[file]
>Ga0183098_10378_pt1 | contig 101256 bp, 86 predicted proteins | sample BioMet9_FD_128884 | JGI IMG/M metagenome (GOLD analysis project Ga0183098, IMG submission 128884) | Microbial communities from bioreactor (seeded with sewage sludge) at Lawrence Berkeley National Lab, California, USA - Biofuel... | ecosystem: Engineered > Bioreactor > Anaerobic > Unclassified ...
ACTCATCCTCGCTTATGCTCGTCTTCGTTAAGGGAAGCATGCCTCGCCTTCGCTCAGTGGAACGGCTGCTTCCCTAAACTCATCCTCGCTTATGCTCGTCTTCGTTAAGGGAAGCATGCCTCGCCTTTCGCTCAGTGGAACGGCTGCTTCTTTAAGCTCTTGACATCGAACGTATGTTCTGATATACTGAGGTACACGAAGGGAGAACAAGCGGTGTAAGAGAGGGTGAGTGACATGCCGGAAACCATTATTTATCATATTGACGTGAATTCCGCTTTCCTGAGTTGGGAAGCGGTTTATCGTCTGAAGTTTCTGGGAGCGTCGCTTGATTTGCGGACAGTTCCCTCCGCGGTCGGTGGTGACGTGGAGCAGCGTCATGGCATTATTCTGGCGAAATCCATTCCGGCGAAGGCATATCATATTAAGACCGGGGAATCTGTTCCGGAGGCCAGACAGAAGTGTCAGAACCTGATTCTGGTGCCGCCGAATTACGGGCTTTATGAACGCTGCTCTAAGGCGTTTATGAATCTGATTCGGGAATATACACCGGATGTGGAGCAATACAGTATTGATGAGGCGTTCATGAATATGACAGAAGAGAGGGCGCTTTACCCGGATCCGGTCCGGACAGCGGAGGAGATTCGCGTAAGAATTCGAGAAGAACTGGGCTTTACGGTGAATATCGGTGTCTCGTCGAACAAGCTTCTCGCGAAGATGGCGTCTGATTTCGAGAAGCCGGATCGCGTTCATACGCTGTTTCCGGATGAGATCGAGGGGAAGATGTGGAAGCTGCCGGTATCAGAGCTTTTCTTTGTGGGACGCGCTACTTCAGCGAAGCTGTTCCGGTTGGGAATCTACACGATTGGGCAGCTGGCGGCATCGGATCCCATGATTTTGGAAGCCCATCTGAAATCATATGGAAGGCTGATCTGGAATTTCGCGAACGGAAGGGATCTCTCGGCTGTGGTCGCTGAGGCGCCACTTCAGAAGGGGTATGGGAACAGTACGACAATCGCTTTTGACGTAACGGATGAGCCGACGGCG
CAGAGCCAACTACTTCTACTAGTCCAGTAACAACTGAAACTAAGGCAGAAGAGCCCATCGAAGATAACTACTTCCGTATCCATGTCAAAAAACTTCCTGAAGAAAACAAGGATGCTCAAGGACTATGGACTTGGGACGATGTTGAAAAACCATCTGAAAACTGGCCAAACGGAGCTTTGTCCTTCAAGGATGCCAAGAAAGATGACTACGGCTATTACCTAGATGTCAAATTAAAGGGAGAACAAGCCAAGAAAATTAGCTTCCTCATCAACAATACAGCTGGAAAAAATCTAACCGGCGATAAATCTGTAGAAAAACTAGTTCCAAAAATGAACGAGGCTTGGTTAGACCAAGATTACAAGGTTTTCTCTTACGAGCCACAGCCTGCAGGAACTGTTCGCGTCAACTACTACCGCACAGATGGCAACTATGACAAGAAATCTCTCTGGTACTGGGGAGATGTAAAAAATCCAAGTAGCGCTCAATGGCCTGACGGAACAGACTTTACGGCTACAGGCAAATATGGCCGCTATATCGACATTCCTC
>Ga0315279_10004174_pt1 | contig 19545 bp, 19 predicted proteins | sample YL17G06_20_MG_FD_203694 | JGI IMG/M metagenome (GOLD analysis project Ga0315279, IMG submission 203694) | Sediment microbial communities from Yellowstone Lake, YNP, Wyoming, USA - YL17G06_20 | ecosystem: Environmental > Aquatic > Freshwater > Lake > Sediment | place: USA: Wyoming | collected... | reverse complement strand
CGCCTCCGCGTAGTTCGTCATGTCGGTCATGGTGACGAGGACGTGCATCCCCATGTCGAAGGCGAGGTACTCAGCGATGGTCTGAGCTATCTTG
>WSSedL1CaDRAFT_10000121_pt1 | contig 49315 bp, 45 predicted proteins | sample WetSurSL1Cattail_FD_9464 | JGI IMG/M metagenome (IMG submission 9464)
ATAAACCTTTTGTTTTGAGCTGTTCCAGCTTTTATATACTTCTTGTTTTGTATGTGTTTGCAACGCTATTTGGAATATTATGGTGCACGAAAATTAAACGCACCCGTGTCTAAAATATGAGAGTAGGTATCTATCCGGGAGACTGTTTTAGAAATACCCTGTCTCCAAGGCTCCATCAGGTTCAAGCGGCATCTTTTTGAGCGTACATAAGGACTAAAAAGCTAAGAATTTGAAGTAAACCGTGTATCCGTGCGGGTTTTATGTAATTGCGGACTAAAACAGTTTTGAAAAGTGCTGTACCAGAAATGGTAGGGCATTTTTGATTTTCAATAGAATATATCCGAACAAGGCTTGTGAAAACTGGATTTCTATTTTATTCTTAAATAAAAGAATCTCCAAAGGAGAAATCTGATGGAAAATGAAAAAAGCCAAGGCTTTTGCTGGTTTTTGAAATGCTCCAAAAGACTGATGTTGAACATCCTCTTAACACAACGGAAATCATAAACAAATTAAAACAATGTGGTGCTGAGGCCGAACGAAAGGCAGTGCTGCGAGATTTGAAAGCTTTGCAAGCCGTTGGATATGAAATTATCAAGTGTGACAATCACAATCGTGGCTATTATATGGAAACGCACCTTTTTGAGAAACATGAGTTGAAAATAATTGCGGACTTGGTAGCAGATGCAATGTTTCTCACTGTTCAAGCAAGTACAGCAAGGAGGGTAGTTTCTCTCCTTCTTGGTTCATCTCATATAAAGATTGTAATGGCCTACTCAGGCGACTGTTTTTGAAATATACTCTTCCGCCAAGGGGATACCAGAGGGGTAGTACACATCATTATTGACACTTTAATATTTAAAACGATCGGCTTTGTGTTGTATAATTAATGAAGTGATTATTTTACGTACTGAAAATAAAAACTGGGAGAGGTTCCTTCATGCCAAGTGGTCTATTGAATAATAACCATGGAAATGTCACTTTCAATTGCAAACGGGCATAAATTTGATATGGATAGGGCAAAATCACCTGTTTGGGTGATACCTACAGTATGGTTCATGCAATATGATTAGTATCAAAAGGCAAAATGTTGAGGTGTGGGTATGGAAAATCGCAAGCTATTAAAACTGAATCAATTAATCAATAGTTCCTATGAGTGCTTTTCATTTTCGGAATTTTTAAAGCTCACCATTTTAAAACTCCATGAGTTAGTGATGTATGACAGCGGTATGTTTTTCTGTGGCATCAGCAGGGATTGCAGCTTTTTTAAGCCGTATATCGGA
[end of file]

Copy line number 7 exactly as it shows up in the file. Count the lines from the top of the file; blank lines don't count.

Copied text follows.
ATAAACCTTTTGTTTTGAGCTGTTCCAGCTTTTATATACTTCTTGTTTTGTATGTGTTTGCAACGCTATTTGGAATATTATGGTGCACGAAAATTAAACGCACCCGTGTCTAAAATATGAGAGTAGGTATCTATCCGGGAGACTGTTTTAGAAATACCCTGTCTCCAAGGCTCCATCAGGTTCAAGCGGCATCTTTTTGAGCGTACATAAGGACTAAAAAGCTAAGAATTTGAAGTAAACCGTGTATCCGTGCGGGTTTTATGTAATTGCGGACTAAAACAGTTTTGAAAAGTGCTGTACCAGAAATGGTAGGGCATTTTTGATTTTCAATAGAATATATCCGAACAAGGCTTGTGAAAACTGGATTTCTATTTTATTCTTAAATAAAAGAATCTCCAAAGGAGAAATCTGATGGAAAATGAAAAAAGCCAAGGCTTTTGCTGGTTTTTGAAATGCTCCAAAAGACTGATGTTGAACATCCTCTTAACACAACGGAAATCATAAACAAATTAAAACAATGTGGTGCTGAGGCCGAACGAAAGGCAGTGCTGCGAGATTTGAAAGCTTTGCAAGCCGTTGGATATGAAATTATCAAGTGTGACAATCACAATCGTGGCTATTATATGGAAACGCACCTTTTTGAGAAACATGAGTTGAAAATAATTGCGGACTTGGTAGCAGATGCAATGTTTCTCACTGTTCAAGCAAGTACAGCAAGGAGGGTAGTTTCTCTCCTTCTTGGTTCATCTCATATAAAGATTGTAATGGCCTACTCAGGCGACTGTTTTTGAAATATACTCTTCCGCCAAGGGGATACCAGAGGGGTAGTACACATCATTATTGACACTTTAATATTTAAAACGATCGGCTTTGTGTTGTATAATTAATGAAGTGATTATTTTACGTACTGAAAATAAAAACTGGGAGAGGTTCCTTCATGCCAAGTGGTCTATTGAATAATAACCATGGAAATGTCACTTTCAATTGCAAACGGGCATAAATTTGATATGGATAGGGCAAAATCACCTGTTTGGGTGATACCTACAGTATGGTTCATGCAATATGATTAGTATCAAAAGGCAAAATGTTGAGGTGTGGGTATGGAAAATCGCAAGCTATTAAAACTGAATCAATTAATCAATAGTTCCTATGAGTGCTTTTCATTTTCGGAATTTTTAAAGCTCACCATTTTAAAACTCCATGAGTTAGTGATGTATGACAGCGGTATGTTTTTCTGTGGCATCAGCAGGGATTGCAGCTTTTTTAAGCCGTATATCGGA